A word of warning about the forms, you cannot save them although you can fill them in on the computer.  You will need three copies  for the court - one is kept by the court, one is served on the defendant and the other is returned to you. 

There is a fee - but if you are in receipt of certain benefits this is waived.  So do check everything out and don't be afraid to phone the court if you're not sure.  I'm not putting links on this blog because forms and advice change so quicklly.  But it is very easy to find.

And then you wait.  The defendant has a set time to respond and and acknowledge receipt.  If they don't then you enter judgement and automatically win your case.  In my case, the defendant waited a while and then acknowledge receipt, after which there was a further period within which they had to put in their defence.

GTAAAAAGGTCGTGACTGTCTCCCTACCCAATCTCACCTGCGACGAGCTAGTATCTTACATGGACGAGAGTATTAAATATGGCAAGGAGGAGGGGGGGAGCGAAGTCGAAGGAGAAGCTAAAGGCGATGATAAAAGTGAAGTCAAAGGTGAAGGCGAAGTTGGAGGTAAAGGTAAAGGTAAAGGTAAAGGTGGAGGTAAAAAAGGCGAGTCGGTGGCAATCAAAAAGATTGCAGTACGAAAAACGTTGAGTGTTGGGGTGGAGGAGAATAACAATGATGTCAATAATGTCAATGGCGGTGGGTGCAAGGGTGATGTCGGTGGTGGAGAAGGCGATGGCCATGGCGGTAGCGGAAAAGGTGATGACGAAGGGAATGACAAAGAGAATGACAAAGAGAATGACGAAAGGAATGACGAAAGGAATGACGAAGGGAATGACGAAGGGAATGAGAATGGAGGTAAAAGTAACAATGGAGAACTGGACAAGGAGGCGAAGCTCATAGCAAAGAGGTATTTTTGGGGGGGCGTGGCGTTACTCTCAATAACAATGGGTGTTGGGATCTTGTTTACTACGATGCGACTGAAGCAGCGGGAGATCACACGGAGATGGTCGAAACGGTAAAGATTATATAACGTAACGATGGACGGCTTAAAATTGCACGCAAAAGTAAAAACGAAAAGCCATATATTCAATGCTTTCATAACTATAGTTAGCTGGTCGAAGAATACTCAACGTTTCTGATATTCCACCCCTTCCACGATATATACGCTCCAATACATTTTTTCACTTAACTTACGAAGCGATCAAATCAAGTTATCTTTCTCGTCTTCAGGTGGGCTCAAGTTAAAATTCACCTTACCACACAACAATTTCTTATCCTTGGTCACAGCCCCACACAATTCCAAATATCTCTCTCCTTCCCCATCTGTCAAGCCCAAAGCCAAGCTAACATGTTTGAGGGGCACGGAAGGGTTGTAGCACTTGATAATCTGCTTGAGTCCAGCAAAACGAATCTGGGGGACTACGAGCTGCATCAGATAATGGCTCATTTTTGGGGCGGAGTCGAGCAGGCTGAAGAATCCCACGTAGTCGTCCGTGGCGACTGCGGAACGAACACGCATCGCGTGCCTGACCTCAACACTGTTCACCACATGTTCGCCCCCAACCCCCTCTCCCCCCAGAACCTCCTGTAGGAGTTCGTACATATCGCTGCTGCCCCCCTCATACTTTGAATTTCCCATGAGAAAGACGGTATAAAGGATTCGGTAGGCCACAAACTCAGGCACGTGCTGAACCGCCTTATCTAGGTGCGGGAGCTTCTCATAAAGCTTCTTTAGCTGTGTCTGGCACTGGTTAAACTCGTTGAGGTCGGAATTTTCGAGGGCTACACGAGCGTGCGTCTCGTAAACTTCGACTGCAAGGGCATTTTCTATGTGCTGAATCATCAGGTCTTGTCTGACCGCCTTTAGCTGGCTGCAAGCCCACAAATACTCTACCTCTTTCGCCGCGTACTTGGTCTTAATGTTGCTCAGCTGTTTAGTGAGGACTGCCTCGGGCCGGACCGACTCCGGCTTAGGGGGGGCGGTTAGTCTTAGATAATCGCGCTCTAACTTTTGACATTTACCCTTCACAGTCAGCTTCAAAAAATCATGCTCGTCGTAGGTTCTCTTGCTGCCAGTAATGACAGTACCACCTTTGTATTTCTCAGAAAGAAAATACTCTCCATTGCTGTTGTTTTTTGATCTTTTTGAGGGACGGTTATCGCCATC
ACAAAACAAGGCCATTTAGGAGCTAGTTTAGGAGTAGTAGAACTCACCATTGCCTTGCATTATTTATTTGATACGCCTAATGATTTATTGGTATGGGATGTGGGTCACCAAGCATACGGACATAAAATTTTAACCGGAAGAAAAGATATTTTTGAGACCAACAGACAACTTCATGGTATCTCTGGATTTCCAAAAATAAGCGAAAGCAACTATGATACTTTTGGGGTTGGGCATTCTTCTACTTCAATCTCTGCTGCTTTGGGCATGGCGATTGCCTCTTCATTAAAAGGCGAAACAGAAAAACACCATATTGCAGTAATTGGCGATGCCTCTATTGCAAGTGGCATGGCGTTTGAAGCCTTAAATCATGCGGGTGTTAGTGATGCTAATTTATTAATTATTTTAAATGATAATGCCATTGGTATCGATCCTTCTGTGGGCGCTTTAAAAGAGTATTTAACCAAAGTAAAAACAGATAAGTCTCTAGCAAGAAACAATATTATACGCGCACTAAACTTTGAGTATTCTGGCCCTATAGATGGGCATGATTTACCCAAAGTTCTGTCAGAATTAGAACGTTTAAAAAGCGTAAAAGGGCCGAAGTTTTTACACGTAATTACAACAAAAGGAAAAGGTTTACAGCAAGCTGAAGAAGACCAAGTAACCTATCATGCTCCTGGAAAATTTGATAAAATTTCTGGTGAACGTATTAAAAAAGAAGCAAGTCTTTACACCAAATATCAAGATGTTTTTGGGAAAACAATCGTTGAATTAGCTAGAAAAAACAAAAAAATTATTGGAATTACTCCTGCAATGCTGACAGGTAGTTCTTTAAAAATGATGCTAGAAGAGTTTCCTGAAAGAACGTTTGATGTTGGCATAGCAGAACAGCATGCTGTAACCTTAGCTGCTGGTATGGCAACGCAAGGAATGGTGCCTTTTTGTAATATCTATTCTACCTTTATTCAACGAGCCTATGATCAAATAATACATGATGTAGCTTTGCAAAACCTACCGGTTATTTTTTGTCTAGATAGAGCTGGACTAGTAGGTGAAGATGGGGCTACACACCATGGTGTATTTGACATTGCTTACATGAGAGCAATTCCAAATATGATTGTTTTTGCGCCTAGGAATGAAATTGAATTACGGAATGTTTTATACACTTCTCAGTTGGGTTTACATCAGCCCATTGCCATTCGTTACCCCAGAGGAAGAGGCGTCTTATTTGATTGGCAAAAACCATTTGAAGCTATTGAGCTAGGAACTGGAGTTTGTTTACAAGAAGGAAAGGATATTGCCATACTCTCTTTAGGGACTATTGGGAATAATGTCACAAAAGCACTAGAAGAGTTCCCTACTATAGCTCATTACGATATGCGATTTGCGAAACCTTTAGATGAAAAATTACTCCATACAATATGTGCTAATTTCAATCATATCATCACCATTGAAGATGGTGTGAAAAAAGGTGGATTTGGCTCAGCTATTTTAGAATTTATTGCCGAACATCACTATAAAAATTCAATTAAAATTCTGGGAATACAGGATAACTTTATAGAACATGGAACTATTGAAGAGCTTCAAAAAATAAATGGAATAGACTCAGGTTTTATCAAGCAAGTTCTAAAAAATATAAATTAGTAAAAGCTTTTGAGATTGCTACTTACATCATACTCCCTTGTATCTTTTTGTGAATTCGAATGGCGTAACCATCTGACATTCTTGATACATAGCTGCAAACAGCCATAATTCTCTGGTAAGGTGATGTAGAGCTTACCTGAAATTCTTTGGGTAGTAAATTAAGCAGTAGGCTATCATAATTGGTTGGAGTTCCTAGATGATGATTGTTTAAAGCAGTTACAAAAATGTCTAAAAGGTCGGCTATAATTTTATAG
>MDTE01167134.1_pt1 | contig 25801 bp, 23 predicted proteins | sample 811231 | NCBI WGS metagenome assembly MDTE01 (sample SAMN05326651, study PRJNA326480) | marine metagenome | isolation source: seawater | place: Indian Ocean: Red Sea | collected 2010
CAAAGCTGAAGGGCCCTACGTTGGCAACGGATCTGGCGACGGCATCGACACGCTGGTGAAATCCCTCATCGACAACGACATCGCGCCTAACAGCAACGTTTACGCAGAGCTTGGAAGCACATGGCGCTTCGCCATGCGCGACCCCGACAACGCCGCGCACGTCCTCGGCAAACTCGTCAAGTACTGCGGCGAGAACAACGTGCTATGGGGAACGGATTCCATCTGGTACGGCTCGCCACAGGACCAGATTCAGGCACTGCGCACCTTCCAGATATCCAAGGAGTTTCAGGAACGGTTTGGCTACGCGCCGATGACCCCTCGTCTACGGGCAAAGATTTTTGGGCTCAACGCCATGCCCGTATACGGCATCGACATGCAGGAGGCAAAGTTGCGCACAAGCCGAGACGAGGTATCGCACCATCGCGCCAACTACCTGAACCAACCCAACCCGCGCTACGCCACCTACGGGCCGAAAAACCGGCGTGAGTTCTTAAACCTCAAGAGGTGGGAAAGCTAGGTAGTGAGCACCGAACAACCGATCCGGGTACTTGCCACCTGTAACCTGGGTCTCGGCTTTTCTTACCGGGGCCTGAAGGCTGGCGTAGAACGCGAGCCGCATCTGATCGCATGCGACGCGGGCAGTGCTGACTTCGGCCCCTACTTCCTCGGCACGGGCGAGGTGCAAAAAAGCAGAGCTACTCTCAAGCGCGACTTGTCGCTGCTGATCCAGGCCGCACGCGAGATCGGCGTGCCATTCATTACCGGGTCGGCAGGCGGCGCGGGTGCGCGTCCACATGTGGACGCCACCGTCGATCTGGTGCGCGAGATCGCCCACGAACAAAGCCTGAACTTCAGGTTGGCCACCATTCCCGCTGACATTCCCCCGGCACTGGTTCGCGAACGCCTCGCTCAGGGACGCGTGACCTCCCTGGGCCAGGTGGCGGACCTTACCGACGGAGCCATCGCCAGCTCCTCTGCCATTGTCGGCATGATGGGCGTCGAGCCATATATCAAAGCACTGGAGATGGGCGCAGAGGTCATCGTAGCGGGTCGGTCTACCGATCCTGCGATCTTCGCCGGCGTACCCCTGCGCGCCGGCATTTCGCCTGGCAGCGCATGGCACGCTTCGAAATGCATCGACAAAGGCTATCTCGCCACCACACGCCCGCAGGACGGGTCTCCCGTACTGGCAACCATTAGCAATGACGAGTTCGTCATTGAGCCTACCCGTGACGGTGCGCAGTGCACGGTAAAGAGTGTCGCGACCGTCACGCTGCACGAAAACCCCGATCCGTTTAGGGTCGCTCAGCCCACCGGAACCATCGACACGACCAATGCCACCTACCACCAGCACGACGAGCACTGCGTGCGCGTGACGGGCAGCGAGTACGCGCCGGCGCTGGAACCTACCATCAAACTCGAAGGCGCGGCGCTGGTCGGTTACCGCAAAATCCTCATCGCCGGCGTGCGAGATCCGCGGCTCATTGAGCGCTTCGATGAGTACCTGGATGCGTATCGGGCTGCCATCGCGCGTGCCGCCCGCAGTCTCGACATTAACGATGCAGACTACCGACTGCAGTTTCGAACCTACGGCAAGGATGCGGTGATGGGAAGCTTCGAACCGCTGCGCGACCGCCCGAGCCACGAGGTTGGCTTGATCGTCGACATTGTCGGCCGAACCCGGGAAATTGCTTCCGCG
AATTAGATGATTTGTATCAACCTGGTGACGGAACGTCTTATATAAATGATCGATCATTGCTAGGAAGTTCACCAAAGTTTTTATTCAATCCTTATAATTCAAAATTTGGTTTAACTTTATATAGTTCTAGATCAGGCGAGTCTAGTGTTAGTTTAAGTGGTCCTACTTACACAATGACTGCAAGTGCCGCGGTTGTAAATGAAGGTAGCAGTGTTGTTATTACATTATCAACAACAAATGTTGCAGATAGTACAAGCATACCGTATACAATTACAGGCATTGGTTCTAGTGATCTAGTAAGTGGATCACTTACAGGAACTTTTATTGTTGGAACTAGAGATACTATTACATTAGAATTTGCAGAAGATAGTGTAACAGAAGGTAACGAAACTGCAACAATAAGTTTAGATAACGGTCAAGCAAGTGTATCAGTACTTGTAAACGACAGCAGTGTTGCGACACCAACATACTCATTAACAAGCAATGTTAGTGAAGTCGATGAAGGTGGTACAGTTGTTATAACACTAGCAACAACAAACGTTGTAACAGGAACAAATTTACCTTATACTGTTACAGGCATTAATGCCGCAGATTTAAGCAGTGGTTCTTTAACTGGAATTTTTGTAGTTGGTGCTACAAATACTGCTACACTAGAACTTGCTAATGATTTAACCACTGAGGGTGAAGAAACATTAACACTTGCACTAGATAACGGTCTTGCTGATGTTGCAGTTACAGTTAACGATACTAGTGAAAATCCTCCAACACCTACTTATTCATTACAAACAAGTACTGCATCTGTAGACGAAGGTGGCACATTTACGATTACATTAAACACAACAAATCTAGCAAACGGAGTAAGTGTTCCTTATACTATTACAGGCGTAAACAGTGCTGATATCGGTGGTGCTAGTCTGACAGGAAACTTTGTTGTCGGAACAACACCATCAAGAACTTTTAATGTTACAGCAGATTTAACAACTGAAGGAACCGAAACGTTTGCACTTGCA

I was, to be honest, looking forward to this.  I really wanted to see how they were going to try and defend the indefensible.  They didn't.  Shortly before the deadline someone from the company actually phoned to try and 'sort things out.'

This was a definite improvement.  But of course, most of us are not used to negotiating like this, and it's easy to feel forced to back off in a way that we don't feel when we're writing letters.  It's very important to stick to your guns and realise that you are in the driving seat here. You still have the 'adverse publicity' card tucked in your sleeve (which is why I said not to use it earlier).  No firm wants bad publicity... and of course the court is open to the public, which means that once things go to a hearing you cannot stop bad publicity.  (Admittedly journalists don't usually attend small claims hearings, but they can if they want to and if you invite them to....- that's a very important bargaining chip!)